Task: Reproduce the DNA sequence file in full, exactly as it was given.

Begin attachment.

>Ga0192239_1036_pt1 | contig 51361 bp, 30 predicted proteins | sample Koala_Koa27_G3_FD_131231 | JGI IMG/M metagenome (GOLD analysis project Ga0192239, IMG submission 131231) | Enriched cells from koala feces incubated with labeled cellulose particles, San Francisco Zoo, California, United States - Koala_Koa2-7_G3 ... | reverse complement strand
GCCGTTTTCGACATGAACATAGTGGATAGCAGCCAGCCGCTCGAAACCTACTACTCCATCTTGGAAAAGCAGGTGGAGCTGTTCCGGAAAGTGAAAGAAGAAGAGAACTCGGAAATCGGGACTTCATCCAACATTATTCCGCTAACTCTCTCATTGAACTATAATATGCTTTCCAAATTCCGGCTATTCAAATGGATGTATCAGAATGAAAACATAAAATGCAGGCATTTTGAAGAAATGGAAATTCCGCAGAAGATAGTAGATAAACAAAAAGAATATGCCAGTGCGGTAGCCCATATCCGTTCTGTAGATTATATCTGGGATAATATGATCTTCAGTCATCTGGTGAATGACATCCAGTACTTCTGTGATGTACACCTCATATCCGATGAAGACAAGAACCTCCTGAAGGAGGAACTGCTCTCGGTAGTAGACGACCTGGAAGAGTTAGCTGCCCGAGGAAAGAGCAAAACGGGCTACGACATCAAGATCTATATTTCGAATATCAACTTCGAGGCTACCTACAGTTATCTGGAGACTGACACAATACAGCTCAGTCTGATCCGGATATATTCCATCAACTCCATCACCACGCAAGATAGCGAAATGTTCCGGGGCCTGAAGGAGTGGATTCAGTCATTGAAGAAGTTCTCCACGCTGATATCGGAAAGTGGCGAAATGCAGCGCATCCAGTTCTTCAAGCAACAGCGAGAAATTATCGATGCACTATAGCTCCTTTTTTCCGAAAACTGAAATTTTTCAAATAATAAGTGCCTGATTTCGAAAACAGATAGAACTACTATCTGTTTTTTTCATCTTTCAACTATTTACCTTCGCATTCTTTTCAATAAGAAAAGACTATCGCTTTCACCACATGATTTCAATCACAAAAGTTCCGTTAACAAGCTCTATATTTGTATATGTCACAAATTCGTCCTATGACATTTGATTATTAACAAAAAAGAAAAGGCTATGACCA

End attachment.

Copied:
>Ga0192239_1036_pt1 | contig 51361 bp, 30 predicted proteins | sample Koala_Koa27_G3_FD_131231 | JGI IMG/M metagenome (GOLD analysis project Ga0192239, IMG submission 131231) | Enriched cells from koala feces incubated with labeled cellulose particles, San Francisco Zoo, California, United States - Koala_Koa2-7_G3 ... | reverse complement strand
GCCGTTTTCGACATGAACATAGTGGATAGCAGCCAGCCGCTCGAAACCTACTACTCCATCTTGGAAAAGCAGGTGGAGCTGTTCCGGAAAGTGAAAGAAGAAGAGAACTCGGAAATCGGGACTTCATCCAACATTATTCCGCTAACTCTCTCATTGAACTATAATATGCTTTCCAAATTCCGGCTATTCAAATGGATGTATCAGAATGAAAACATAAAATGCAGGCATTTTGAAGAAATGGAAATTCCGCAGAAGATAGTAGATAAACAAAAAGAATATGCCAGTGCGGTAGCCCATATCCGTTCTGTAGATTATATCTGGGATAATATGATCTTCAGTCATCTGGTGAATGACATCCAGTACTTCTGTGATGTACACCTCATATCCGATGAAGACAAGAACCTCCTGAAGGAGGAACTGCTCTCGGTAGTAGACGACCTGGAAGAGTTAGCTGCCCGAGGAAAGAGCAAAACGGGCTACGACATCAAGATCTATATTTCGAATATCAACTTCGAGGCTACCTACAGTTATCTGGAGACTGACACAATACAGCTCAGTCTGATCCGGATATATTCCATCAACTCCATCACCACGCAAGATAGCGAAATGTTCCGGGGCCTGAAGGAGTGGATTCAGTCATTGAAGAAGTTCTCCACGCTGATATCGGAAAGTGGCGAAATGCAGCGCATCCAGTTCTTCAAGCAACAGCGAGAAATTATCGATGCACTATAGCTCCTTTTTTCCGAAAACTGAAATTTTTCAAATAATAAGTGCCTGATTTCGAAAACAGATAGAACTACTATCTGTTTTTTTCATCTTTCAACTATTTACCTTCGCATTCTTTTCAATAAGAAAAGACTATCGCTTTCACCACATGATTTCAATCACAAAAGTTCCGTTAACAAGCTCTATATTTGTATATGTCACAAATTCGTCCTATGACATTTGATTATTAACAAAAAAGAAAAGGCTATGACCA